Carnival: It's A Party, And You're Not Invited

| About: Carnival Corporation (CCL)
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I called for a buy on CCL under $45, but what do we do now?

I discuss recent performance.

The keys to focus on for 2017.

Ever feel like you missed the boat? How about feeling like there is a carnival and you weren't invited to the party? Okay, forgive my cheesy analogies. Recall that I called for a buy on shares of Carnival Corporation (NYSE:CCL), which is by far the largest cruise company in the world, over one year ago. It has been a decent call with the stock up about 20% since the thesis was submitted. I got behind Carnival because I believed it was over the hump of recovering from all of the setbacks it had seen over the years. I liked that the fleet has slowly grown and a few more ships should be added over the next year. While the economy is less than stellar, it has slowly recovered and is the strongest, relatively speaking, that it has been in some time, thanks to some favorable macroeconomic conditions that benefit the consumer. More people are working than 5 years ago. Oil prices have retracted to decade lows. This point is key as this is one of the company's greatest expenses, but is also an immediate tax cut on the consumer. More money in the consumers' pocket means more opportunity for them to spend and boost the economy. I continue to like shares if you can get them under $50 and especially under $45, which the name has touched a few times this year.

Why do I say this? Well, first, I still believe this name can help you diversify your portfolio. That said, it is all about performance and expectations. Well, turning to the just reported earnings, I see positive expectations for the future. As I felt the company might do, it reported a rather strong quarter, with revenues rising year over year by 6.2% to $3.94 billion, and beating analyst estimates by $40 million. Adjusted net income came in at $491 billion or $0.67 per share, rising by 34% from last year. This beat estimates by a strong $0.09.

I will say that I will continue to love the stock with oil prices remaining rather low. Although revenues on the surface were up year over year, it is important to note that on a constant dollar basis, net revenue yields actually rose another 4.1%, which trounced the high end of the company's guidance of a 3.0% increase. Gross cruise costs including fuel increased just 0.2%. While net cruise costs did rise 1%, that was in line with expectations. Overall, this is a solid performance. This is a stellar set of results to be honest. Just one last point on the fuel prices; the changes in fuel prices hit earnings for $0.04. So they are an important contributor, but not the absolute key driver of earnings.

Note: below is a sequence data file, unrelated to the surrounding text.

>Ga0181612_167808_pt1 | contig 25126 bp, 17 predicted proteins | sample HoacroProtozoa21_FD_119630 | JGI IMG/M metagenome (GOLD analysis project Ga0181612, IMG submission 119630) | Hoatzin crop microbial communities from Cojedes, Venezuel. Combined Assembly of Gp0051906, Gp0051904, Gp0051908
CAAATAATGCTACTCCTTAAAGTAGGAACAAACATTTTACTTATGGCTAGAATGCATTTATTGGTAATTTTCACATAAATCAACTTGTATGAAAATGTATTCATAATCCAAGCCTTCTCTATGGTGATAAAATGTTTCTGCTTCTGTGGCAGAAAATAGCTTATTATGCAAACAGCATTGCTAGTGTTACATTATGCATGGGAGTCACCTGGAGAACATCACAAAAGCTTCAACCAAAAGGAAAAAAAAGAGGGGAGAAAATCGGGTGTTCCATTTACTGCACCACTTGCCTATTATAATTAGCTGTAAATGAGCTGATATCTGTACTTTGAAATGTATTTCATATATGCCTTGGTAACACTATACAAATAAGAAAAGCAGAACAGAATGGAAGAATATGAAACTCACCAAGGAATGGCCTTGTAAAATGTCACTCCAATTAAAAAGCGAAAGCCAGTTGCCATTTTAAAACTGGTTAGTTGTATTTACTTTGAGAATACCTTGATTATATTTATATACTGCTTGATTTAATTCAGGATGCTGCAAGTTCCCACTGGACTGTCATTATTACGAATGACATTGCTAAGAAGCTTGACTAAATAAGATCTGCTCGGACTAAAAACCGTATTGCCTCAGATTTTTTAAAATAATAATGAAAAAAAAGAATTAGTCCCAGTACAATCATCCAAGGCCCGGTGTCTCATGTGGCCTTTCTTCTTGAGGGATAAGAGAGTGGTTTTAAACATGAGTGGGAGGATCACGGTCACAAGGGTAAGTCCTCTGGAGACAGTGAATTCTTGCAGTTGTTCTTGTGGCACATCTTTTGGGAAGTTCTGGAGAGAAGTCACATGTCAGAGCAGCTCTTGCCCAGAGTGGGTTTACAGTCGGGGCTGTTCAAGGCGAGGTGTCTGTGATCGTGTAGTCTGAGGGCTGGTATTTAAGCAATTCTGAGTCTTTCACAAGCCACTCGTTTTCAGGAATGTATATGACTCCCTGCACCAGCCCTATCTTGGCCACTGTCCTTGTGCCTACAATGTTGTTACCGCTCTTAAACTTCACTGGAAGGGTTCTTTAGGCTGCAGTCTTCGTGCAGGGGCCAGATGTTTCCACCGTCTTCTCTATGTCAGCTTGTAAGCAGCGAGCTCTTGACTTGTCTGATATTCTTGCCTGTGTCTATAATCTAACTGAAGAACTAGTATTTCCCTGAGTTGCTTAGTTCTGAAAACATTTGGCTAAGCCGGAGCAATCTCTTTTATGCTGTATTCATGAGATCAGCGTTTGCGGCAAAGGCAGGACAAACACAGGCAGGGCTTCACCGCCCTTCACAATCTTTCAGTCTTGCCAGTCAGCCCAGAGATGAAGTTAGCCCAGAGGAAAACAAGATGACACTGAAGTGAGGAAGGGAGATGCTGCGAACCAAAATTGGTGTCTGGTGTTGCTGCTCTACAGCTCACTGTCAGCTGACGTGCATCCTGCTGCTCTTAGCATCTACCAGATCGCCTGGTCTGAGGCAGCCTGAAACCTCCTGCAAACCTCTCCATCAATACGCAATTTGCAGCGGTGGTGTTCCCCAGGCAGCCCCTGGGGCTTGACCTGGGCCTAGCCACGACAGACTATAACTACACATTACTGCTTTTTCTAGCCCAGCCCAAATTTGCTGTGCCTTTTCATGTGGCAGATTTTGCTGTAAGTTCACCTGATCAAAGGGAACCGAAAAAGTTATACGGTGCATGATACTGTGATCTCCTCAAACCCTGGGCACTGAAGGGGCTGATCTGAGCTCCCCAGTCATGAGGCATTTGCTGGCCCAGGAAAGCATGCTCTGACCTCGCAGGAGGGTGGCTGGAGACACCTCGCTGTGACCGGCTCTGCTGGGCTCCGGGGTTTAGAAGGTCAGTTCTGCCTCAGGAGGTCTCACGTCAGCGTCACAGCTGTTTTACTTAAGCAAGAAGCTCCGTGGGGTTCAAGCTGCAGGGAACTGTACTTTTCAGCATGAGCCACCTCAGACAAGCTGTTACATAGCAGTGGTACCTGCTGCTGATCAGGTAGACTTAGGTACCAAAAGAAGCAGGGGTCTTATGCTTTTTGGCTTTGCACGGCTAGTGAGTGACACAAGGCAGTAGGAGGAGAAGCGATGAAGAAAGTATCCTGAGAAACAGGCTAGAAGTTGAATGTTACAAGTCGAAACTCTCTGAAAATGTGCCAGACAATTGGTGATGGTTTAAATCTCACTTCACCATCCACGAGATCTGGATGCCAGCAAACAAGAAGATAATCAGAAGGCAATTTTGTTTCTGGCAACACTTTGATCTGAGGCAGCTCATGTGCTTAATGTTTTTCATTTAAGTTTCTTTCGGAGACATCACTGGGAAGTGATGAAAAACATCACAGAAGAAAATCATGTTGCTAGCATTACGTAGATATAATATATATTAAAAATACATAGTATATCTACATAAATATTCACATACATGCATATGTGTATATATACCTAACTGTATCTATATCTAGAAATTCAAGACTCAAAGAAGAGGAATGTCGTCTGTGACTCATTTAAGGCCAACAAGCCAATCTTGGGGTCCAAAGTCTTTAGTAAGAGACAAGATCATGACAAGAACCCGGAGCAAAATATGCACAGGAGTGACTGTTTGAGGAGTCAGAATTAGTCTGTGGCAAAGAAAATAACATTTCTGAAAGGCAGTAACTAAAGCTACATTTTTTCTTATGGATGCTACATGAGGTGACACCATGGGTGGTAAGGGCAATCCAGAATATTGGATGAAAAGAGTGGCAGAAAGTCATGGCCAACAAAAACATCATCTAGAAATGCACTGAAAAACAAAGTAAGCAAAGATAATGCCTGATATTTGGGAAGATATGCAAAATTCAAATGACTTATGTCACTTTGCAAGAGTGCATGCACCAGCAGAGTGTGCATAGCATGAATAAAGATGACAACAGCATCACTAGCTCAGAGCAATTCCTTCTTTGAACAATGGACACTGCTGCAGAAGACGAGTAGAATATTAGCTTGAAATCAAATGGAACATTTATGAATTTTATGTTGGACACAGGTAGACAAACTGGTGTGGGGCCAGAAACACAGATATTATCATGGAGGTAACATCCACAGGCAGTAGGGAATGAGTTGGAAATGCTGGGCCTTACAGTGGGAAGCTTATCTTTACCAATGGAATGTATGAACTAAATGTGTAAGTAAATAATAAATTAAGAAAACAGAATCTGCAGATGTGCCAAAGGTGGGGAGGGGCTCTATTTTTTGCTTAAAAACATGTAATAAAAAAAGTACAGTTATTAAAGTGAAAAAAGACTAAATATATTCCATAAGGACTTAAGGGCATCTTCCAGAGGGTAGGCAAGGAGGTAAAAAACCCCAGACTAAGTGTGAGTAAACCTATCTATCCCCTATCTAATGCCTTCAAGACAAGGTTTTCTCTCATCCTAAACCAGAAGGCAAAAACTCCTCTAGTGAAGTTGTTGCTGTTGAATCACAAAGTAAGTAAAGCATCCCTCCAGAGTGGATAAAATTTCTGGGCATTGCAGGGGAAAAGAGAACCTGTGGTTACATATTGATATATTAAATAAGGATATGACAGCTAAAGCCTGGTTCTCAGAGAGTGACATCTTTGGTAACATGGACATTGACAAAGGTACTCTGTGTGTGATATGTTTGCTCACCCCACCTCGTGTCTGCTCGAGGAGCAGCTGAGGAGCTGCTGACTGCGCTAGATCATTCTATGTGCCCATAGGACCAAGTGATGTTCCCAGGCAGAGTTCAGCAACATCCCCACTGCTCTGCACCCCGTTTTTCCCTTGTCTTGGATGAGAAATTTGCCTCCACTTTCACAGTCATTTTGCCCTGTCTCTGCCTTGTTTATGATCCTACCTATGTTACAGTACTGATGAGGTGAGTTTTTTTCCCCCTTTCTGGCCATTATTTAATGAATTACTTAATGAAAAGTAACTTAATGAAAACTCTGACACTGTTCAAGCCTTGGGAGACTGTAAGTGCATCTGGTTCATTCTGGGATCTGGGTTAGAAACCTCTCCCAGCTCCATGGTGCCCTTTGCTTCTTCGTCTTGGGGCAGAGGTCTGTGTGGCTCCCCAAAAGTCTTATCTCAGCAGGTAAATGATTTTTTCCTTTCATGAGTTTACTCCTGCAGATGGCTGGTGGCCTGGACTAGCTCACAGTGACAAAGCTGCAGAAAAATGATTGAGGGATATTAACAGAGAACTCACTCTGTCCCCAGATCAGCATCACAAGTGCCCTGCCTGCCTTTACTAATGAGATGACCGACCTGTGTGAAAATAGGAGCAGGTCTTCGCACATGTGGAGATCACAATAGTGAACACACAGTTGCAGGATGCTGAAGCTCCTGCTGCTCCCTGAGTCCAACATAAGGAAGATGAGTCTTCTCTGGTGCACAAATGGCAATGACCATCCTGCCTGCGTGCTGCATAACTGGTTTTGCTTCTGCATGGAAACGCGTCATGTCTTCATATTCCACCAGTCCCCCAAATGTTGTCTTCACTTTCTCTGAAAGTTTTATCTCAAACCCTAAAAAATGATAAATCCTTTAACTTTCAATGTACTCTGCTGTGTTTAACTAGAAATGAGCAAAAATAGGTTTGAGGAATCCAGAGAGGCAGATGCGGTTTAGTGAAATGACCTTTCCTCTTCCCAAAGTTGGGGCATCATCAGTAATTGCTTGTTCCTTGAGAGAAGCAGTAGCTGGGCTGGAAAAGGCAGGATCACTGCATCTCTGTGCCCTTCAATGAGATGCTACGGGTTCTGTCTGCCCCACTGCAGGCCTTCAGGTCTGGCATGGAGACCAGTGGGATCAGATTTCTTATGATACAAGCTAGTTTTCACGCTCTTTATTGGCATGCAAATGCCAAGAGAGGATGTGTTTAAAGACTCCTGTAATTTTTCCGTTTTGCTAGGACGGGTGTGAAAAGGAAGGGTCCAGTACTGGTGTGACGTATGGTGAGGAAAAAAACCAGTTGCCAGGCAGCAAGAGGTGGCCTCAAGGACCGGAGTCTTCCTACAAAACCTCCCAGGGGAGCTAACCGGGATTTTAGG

I have been bullish not just due to fuel prices, but because we have a somewhat stronger economy with more people back to work. Fuel prices actually rose a touch year over year to $267 per metric ton consumed (versus $253 last year). This is what led a bit of a hit to earnings. Now, this is still incredibly discounted. We are well below the $300-$400 per metric ton spent 18-24 months ago. This is clearly helping to drive the company's ability to make money, in addition to rising sales on cruises of food, alcohol and merchandise. Fuel costs pleasantly surprised and were far below guidance. The reduced fuel costs combined with new initiatives to fill cruise ships with customers and up on board sales is why I want to own this stock when we can buy it on the cheap.

Looking ahead, these reduced fuel prices in conjunction with a stronger consumer will help pad the bottom line. Looking to 2017, cumulative advance bookings for the first three quarters of 2017 are well ahead of the prior year and have been sold at considerably higher prices. Since September, both booking volumes and prices for the first three quarters of 2017 have been running well ahead of the prior year, according to management. The company expects full year 2017 net revenue yields in constant currency to be up approximately 2.5% compared to the prior year. Further, 2017 net cruise costs excluding fuel in constant currency should be up approximately 1.0% compared to the prior year. I think this is conservative personally. However, fuel is likely to increase and could hit the company for $250 million more than in 2016. That said, adjusted earnings per share to be in the range of $3.30 to $3.60 for 2017. With the company repurchasing shares and a stronger economy, let this name pullback, and keep trading it.

Note from the author: Christopher F. Davis has been a leading contributor with Seeking Alpha since early 2012. If you like his material and want to see more, scroll to the top of the article and hit "follow." He also writes a lot of "breaking" articles, which are time sensitive, actionable investing ideas. If you would like to be among the first to be updated, be sure to check the box for "Real-time alerts on this author" under "Follow."

Disclosure: I/we have no positions in any stocks mentioned, and no plans to initiate any positions within the next 72 hours.

I wrote this article myself, and it expresses my own opinions. I am not receiving compensation for it (other than from Seeking Alpha). I have no business relationship with any company whose stock is mentioned in this article.